Bibliography Citation
Heckman, James J., Stephen V. Cameron and Peter Zygmunt Schochet. "Determinants and Consequences of Public Sector and Private Sector Training." NLS Discussion Paper No. 92-15, Washington DC: U.S. Bureau of Labor Statistics, 1992.
15. Klerman, Jacob Alex
Characterizing Leave for Maternity: Modeling the NLSY Data
NLS Discussion Paper No. 95-21, Washington DC: U.S. Bureau of Labor Statistics, December 1993.
Also: http://stats.bls.gov/ore/abstract/nl/nl930010.htm
Cohort(s): NLSY79
Publisher: U.S. Department of Labor
Keyword(s): Childbearing; Employment, Part-Time; Exits; Firm Size; Job Status; Job Tenure; Job Training; Labor Force Participation; Leave, Family or Maternity/Paternity; Maternal Employment; Modeling, Hazard/Event History/Survival/Duration; Modeling, Probit; Pregnancy and Pregnancy Outcomes; Quits

Major changes in women's labor force behavior over the last two decades imply that while time away from the work force after the birth of a child was once measured in years, it is now measured in weeks or even days. Concentrating on the weeks immediately following childbirth, this paper characterizes the labor force behavior of women immediately before and after the birth of a child. The timing of labor market exits (during pregnancy) and entrances (after childbirth) are estimated to the day, and reported to the week. Quits, exits to unpaid leave, and exist to paid leave are separately identified. The estimates reveal the most women who work before the birth of a child return to work relatively quickly after the birth of a child. The modal time to return occurs only about six weeks after childbirth. Those who work long into pregnancy return to work more quickly after childbirth. The empirical work uses the National Longitudinal Survey-Youth. The estimates are generating using a system of probit and hazard models. The system includes unobserved heterogeneity to capture the correlation between decisions. The econometric model is specified to correct for the focus of the NLSY protocol (in some years) on employment, so that it is not possible to distinguish paid from unpaid leave.
Bibliography Citation
Klerman, Jacob Alex. "Characterizing Leave for Maternity: Modeling the NLSY Data." NLS Discussion Paper No. 95-21, Washington DC: U.S. Bureau of Labor Statistics, December 1993.
16. Klerman, Jacob Alex
Leibowitz, Arleen A.
Employment Continuity Among New Mothers
NLS Discussion Paper 95-22, Washington DC: U.S. Bureau of Labor Statistics, March 1994.
Also: http://stats.bls.gov/ore/abstract/nl/nl940020.htm
Cohort(s): NLSY79
Publisher: U.S. Department of Labor
Keyword(s): Childbearing; Employment, Part-Time; Fertility; Firm Size; Job Status; Job Tenure; Job Training; Leave, Family or Maternity/Paternity; Pregnancy and Pregnancy Outcomes

Recently both state and federal governments have enacted maternity leave legislation. The key provision of that legislation is that after a leave (of a limited duration), the recent mother is guaranteed the right to return to her pre-leave employer at the same or equivalent position. Using data from the National Longitudinal Survey of Youth, this paper correlates work status after childbirth with work status before pregnancy. Almost all women (nearly 90 percent) who work full-time both before and after childbirth continue to work at the same employer. Thus maternity leave legislation is unlikely to have a major effect on employment continuity. However, compared to all demographically similar women, new mothers do have an excess probability of leaving their jobs. Finally, most maternity leave legislation limits its protections to full-time workers with sufficient job tenure sufficiently large firms. Using the NLSY, the paper estimates that the federal Family Leave Act covers only about a third of all working new mothers. The restriction to full-time workers is relatively unimportant because few part-time workers would satisfy the tenure and firm-size requirements.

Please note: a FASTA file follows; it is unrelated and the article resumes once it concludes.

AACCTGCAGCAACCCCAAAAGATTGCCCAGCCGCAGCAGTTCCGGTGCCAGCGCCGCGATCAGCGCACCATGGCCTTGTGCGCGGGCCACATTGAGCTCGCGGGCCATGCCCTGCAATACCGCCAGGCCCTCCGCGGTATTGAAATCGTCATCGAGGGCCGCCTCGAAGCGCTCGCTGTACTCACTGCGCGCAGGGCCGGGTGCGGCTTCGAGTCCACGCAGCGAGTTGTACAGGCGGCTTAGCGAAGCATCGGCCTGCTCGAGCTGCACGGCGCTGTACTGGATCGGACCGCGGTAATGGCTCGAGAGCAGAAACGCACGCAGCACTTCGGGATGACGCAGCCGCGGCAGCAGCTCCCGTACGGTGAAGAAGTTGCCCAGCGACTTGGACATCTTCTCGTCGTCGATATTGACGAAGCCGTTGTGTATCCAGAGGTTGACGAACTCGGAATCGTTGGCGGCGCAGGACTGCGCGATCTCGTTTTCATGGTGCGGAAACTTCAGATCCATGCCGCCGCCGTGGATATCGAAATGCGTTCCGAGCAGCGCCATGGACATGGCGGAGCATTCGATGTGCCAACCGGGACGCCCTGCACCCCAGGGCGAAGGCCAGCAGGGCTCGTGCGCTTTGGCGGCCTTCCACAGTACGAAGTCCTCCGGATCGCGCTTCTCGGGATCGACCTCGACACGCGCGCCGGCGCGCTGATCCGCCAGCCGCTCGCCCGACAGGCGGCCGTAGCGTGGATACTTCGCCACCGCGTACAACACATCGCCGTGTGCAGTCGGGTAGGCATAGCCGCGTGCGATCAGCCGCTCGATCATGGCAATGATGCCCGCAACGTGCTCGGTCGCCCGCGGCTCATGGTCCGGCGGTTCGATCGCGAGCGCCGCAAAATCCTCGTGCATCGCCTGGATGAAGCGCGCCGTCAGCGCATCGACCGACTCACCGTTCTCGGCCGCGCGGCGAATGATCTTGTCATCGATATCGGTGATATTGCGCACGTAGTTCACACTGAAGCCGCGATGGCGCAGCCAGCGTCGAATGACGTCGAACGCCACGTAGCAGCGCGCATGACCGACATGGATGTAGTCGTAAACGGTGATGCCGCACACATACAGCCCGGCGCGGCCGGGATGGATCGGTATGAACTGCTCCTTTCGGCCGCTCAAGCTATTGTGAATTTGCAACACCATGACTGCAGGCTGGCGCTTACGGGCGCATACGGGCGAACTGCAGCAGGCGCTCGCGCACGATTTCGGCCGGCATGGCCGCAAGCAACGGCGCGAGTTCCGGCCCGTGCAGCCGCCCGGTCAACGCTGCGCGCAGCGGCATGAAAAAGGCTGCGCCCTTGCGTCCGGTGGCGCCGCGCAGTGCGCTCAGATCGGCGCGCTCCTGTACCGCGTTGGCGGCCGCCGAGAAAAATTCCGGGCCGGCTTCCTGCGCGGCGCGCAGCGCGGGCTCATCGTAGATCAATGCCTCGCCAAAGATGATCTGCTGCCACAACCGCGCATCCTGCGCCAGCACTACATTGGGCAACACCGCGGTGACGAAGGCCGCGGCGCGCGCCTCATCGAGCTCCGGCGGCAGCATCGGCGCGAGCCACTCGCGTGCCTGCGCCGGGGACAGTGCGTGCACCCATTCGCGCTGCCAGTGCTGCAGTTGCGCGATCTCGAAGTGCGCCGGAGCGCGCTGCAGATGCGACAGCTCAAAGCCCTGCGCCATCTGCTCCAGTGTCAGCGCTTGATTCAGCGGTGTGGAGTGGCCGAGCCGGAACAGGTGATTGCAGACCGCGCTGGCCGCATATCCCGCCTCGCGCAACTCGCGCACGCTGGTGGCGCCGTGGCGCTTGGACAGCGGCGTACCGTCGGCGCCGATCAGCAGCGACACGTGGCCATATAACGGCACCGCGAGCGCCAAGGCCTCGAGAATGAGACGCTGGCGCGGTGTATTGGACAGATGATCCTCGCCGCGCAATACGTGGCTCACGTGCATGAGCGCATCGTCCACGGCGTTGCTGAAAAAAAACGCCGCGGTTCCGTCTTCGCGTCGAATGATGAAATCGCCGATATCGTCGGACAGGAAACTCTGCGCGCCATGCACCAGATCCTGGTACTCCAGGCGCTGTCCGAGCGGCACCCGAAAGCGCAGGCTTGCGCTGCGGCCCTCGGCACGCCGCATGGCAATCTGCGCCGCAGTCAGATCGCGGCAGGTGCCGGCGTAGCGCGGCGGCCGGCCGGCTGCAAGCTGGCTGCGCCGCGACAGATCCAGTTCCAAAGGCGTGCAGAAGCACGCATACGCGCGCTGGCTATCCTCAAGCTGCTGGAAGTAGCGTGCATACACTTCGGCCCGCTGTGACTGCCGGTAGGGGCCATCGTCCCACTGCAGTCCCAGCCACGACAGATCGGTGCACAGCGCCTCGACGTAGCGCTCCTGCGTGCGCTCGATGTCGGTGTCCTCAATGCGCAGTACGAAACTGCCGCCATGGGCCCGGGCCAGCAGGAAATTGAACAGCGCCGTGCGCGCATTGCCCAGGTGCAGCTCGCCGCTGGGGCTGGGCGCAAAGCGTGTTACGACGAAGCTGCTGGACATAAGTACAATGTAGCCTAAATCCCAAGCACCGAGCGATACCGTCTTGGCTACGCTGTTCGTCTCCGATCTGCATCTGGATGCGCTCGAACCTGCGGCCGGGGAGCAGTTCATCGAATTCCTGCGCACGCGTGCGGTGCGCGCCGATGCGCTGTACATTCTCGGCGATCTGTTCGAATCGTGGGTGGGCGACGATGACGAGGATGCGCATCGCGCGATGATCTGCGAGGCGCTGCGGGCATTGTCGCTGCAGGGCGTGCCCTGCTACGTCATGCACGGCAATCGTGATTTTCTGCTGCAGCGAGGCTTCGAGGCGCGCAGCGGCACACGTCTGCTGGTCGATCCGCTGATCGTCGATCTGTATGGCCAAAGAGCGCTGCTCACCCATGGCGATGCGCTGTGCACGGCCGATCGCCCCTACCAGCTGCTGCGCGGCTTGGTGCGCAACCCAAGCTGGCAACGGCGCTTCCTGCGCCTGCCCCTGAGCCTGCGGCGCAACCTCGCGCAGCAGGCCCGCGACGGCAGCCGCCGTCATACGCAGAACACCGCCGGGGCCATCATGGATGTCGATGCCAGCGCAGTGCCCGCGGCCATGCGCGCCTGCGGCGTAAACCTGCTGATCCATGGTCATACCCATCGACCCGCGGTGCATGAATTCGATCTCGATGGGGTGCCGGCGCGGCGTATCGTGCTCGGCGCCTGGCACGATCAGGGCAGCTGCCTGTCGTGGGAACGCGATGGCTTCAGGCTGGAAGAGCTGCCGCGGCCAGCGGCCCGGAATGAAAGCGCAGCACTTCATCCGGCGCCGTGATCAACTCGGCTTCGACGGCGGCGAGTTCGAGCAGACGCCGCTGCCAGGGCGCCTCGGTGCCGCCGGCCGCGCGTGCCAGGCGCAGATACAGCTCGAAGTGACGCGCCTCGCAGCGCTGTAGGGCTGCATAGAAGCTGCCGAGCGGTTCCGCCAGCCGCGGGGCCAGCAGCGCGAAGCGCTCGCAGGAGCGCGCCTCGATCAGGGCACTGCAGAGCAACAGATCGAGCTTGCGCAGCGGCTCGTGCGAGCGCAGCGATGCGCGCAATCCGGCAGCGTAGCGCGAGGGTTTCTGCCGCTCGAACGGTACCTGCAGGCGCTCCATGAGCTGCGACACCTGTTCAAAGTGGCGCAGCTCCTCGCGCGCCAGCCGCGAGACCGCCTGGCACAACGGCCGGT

Bibliography Citation
Klerman, Jacob Alex and Arleen A. Leibowitz. "Employment Continuity Among New Mothers." NLS Discussion Paper 95-22, Washington DC: U.S. Bureau of Labor Statistics, March 1994.
17. Light, Audrey L.
High School Employment
NLS Discussion Paper No. 95-27, U.S. Bureau of Labor Statistics, Washington DC, June 1995.
Also: http://stats.bls.gov/ore/abstract/nl/nl950060.htm
Cohort(s): NLSY79
Publisher: U.S. Department of Labor
Keyword(s): Career Patterns; Employment, In-School; High School; Wages, Youth; Youth Services

This study addresses a question that, despite its apparent simplicity, has yet to be satisfactorily answered by social scientists: Does holding a job while enrolled in high school enhance, detract from, or have no effect on subsequent career outcomes? From a theoretical perspective, high school employment has an ambiguous effect on career outcomes. On one hand, it may give students a "leg up" in their subsequent careers by providing them with marketable skills, good work habits, and knowledge of the world of work. On the other hand, high school employment may indirectly hinder subsequent employment opportunities by preventing students from performing as well in high school as they otherwise would. In light of the widely documented difficulties faced by many youths in transiting from school to a permanent, productive position in the labor force, it is important to know which effect dominates. After all, public policy can readily be directed toward helping high school students gain employment (by providing job placement services, for example) or, as appropriate, toward discouraging such activities. The current study focuses exclusively on the relationship between high school employment and subsequent average hourly wages rather than considering a broad array of career outcomes. However, it contends with the complexity of this single relationship in ways that previous research does not.